The popularity of LimeWire, the now-defunct peer-to-peer file-sharing network, predictably drew the ire of the Recording Industry Association of America (RIAA), which went into full-attack mode within the last year. The RIAA first went to federal court and had LimeWire, which they called a “massive piracy machine,” effectively shut down in that the court ordered them to cease their central operation—an application designed to allow sharing of copyrighted material. The next logical step then was to seek damages. The RIAA has a history of overreaching in their compensation goals, making actual recoupment of damages unlikely and further casting themselves as the greedy, monolithic villain. In this case, they settled with LimeWire for a relatively more reasonable $105 million (a jury could have gone as high as $1.4 billion).
So where does the money go? Who absorbed the actual damages? This is where the RIAA may very well cement their reputation as the Monty Burns of corporate associations. Ostensibly, they have sought this recompense on behalf of artists, whose hard work is being stolen—STOLEN!—from them by nasty pirates…and children… and hospitalized teens…and grandmothers. But there is rampant speculation that artists will see none of the $105 million. While the American Federation of Television and Radio Artists (AFTRA) broadcasted their satisfaction with the settlement, they simultaneously made it clear that they expected the money to go to their musician members. For a few days, the beneficiaries remained undetermined, and rumors surfaced that the RIAA intended to keep the money for their ongoing operations.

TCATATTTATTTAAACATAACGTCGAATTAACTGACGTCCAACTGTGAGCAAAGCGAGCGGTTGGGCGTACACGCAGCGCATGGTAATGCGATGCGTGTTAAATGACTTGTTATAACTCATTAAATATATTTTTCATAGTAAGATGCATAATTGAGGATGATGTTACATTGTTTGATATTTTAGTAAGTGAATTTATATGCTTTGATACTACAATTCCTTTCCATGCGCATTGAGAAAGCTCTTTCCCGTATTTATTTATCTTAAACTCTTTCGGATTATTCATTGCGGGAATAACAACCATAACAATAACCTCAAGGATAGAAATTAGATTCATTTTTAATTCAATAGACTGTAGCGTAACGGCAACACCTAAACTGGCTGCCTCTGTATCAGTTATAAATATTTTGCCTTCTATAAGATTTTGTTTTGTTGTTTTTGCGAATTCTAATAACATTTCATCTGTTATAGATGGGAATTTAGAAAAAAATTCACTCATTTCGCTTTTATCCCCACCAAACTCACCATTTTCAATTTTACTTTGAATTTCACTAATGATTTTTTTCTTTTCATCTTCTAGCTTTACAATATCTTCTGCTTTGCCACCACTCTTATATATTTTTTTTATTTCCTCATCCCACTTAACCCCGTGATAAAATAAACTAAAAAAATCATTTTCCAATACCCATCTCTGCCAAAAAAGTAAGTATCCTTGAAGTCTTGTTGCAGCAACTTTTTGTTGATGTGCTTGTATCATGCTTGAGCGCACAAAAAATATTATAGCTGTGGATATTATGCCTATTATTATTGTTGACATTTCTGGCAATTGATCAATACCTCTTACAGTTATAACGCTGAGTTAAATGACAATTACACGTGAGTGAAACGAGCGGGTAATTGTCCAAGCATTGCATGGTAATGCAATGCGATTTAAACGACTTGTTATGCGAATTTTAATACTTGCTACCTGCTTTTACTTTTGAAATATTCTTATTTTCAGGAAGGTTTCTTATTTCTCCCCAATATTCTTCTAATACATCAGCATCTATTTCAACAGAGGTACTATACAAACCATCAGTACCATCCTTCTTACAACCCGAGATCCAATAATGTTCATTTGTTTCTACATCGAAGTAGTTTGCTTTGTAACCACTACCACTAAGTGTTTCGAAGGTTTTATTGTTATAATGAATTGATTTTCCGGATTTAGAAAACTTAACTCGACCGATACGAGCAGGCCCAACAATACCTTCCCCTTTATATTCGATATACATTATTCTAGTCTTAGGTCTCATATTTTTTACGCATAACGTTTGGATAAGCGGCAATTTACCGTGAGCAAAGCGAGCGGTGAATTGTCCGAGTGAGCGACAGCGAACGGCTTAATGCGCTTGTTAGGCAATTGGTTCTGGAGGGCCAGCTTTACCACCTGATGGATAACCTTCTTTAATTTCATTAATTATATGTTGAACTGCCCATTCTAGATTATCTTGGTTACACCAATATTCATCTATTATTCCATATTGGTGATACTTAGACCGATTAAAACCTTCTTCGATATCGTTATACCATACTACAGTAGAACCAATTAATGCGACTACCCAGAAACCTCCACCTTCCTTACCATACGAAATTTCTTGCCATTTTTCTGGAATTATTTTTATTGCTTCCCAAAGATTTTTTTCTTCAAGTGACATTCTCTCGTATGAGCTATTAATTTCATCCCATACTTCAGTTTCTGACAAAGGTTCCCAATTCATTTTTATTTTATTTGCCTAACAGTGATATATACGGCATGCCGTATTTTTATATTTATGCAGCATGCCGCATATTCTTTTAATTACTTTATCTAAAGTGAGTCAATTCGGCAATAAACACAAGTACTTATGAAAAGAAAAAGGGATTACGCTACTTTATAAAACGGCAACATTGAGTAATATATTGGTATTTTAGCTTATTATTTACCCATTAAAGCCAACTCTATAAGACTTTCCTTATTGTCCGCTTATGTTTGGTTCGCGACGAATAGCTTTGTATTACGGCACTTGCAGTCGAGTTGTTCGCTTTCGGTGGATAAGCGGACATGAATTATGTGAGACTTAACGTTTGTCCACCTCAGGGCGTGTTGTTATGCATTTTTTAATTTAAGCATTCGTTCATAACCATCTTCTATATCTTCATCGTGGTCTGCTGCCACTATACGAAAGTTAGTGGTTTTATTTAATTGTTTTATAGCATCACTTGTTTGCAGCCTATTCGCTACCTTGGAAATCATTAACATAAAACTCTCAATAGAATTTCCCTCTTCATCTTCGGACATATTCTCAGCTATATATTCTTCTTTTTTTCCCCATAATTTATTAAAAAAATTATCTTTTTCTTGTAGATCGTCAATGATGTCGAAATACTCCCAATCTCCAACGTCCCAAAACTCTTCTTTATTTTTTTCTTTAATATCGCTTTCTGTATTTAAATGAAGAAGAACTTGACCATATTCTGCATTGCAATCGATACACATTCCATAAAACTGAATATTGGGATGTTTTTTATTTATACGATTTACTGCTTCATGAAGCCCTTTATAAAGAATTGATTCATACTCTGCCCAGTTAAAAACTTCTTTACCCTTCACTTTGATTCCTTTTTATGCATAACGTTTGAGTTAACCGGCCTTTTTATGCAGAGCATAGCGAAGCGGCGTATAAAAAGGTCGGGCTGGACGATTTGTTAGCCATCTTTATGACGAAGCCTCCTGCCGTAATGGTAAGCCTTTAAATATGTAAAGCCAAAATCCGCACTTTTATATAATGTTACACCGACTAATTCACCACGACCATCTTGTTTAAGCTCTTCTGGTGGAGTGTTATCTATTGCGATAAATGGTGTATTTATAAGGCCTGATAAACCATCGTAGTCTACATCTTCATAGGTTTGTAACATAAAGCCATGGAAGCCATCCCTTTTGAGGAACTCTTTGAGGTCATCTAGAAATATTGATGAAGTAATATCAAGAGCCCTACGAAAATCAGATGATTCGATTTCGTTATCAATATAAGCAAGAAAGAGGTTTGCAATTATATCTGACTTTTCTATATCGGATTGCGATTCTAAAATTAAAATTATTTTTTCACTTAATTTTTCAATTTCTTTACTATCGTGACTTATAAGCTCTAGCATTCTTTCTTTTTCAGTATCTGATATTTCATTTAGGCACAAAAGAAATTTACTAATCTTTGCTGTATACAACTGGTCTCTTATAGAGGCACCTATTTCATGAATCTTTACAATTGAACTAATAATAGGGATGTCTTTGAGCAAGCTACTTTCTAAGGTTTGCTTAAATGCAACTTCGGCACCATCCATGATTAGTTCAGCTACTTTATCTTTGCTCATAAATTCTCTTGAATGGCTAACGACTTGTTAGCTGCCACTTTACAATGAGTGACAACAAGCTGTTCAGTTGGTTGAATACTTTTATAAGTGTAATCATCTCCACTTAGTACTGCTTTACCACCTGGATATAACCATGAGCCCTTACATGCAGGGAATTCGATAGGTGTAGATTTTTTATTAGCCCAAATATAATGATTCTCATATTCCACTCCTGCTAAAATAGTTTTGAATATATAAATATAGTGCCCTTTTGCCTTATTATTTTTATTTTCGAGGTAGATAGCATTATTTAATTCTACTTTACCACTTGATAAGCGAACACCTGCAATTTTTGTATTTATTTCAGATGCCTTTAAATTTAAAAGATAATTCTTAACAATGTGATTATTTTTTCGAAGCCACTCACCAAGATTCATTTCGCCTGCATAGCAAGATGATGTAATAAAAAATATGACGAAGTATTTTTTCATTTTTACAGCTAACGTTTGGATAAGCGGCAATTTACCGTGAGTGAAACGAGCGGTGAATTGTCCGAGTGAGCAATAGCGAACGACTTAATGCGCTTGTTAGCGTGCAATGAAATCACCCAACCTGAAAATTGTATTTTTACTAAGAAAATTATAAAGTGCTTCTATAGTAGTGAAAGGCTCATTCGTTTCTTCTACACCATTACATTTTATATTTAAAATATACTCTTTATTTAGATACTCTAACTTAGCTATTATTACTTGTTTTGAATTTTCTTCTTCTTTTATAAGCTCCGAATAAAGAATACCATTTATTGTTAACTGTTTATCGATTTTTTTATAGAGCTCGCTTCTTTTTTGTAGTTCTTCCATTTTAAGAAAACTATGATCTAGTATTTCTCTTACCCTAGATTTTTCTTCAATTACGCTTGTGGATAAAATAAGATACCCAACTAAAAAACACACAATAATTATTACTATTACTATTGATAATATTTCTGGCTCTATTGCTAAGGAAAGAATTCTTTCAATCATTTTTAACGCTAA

RIAA spokesman J.M. Burns
Needless to say, people were pissed.
But the RIAA quickly denied that they ever intended to keep the money and countered that they have no control over how funds would be distributed. Subsequently, Warner Music, EMI and Universal announced their intention to share the settlement with their artists. But the lack of specifics and the continued silence of other plaintiff-labels did little to ameliorate the concerns of the artistic community. AFTRA has pledged to see the funds distributed fairly to their artists, but questions remain, especially in terms of how much of the settlement will remain after legal and other costs incurred by the RIAA are paid.
This here is a joke.
For artists, this will likely signify nothing. There is a chance that small fractions of the settlement will reach certain recording artists, and while Metallica might be psyched, few others share the backward-looking mindset of the RIAA and affiliated labels. In the end, the labels typically blew this case out of proportion, explicitly blaming LimeWire in court for the steady decline in music sales over the past ten years. Yeah, no one believes that. While this is a nice little settlement and is being celebrated as a great victory by the powers-that-be, it is more likely that this is a last gasp—the final effort to contain an uncontainable sea change in the way people obtain and consume music.